Emancipation after 1783.
In the enthusiasm for human rights and liberty which attended and followed the Revolution, the Northern States stopped the importation of slaves and gradually went to the length of freeing the slaves within their borders. Many Southerners would have adopted the same policy in their states could they have carried the majority with them. Jefferson labored to induce his native state to purchase all the slaves in Virginia and to colonize and educate them outside the nation at the state’s expense. He failed in this effort, but, nothing daunted, proposed a plan to the Congress of the Confederation to exclude slavery from all the public lands west of the Appalachians. This was defeated by a narrow margin, but the plan was applied by the same Congress, in the celebrated Ordinance of 1787, to that part of the western domain lying northwest of the Ohio River.
Slavery in 1787.
The constitutional convention, which was in session in Philadelphia when the Congress of the Confederation passed the vote against slavery in the Northwest Territory, discussed the subject of slavery, but did not see fit to recognize the system directly. In fact, the words slave and slavery do not appear in the Constitution. Indirectly, however, the document recognized slavery in several ways. The merely negative act of separating the jurisdiction of the states and the nation led to important results in this connection. On the ground that the states possessed all the powers which they had not delegated to the national government or which had not been granted it by the Constitution, it was a well-respected principle of politics down to 1862 that the United States government could not prohibit slavery in the states. In further recognition of the institution, the constitutional convention made the decision that three-fifths of all slaves should be counted as population in determining the size of a state’s representation in the House of Representatives and its share in direct taxes imposed by the general government; and it put off till 1808 the date when Congress might prohibit the foreign slave trade; but in each case a circumlocution was resorted to in order to avoid the actual use of the term slave. A national law prohibiting the importation of slaves went into effect at the earliest possible date, January 1, 1808, the same day that Great Britian’s ban on the trade went into effect.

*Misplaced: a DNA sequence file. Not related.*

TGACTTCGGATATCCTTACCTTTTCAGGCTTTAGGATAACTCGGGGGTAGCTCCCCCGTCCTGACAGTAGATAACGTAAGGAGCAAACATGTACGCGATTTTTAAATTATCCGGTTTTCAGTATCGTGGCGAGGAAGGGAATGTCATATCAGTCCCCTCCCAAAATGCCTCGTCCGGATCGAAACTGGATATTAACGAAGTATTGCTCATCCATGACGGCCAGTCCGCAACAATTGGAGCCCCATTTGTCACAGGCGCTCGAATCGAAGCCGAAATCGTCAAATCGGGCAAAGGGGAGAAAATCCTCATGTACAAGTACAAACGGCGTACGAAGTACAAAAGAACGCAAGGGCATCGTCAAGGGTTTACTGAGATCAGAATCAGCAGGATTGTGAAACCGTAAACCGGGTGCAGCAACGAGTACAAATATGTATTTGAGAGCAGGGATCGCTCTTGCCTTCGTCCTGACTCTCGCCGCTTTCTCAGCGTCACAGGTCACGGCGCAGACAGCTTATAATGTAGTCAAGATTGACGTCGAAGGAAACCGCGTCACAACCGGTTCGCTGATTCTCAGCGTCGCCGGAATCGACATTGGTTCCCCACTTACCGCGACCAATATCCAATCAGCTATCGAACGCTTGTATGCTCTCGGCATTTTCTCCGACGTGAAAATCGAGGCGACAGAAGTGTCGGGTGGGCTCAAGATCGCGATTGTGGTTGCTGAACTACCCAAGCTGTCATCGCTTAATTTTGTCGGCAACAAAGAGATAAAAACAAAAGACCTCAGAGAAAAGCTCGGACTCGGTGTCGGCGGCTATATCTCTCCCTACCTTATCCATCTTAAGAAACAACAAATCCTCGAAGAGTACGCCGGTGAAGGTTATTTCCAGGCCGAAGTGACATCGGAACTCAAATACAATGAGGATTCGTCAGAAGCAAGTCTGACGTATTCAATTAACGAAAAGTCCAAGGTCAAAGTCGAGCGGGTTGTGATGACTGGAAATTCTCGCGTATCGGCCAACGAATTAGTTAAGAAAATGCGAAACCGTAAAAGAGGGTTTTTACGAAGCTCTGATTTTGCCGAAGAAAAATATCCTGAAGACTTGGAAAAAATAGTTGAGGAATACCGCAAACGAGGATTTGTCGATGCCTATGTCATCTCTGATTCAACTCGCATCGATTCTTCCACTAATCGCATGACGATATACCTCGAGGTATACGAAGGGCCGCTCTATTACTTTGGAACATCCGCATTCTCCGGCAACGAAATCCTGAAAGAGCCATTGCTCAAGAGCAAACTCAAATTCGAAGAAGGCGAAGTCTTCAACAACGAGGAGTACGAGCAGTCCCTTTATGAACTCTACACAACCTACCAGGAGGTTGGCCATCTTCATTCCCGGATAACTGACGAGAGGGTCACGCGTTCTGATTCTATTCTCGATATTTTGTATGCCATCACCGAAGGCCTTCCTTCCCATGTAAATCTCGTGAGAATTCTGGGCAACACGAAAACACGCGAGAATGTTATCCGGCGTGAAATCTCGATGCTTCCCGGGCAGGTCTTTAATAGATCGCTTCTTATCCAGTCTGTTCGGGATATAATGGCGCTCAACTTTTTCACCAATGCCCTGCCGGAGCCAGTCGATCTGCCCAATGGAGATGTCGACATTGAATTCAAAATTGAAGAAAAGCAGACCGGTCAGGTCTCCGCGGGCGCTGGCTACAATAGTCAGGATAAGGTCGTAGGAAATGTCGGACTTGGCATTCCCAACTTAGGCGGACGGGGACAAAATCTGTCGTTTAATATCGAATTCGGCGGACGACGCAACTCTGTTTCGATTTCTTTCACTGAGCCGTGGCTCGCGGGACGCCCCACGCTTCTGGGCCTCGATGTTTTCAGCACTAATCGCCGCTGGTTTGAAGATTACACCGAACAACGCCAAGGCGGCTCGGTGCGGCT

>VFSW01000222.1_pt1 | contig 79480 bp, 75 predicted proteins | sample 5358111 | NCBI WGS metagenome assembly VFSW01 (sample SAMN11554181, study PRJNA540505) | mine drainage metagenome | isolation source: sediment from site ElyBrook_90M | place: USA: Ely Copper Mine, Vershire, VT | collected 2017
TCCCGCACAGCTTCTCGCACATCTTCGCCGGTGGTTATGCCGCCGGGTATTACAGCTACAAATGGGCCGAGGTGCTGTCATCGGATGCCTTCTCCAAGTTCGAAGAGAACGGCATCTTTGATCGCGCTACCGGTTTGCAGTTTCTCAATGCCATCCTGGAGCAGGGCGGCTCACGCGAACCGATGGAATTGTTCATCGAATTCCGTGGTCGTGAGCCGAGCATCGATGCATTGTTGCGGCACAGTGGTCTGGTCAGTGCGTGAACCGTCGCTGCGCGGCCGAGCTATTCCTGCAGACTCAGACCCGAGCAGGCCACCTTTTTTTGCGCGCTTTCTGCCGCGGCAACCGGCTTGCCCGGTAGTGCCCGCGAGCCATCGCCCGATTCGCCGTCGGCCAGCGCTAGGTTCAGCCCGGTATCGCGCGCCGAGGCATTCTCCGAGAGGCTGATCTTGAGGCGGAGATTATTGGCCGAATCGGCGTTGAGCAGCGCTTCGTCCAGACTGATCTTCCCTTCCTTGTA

Colonization of Blacks.
The American Colonization Society was formed to take freed slaves out of the country to a colony prepared for them in Africa, later recognized as the independent republic of Liberia. Henry Clay was at one time president of this society, and many eminent men were included in the list of its members, but the scheme of colonization of the blacks never proved a success. There were also emancipation societies in these early days of the nineteenth century both in the Southern States and in the states of the North.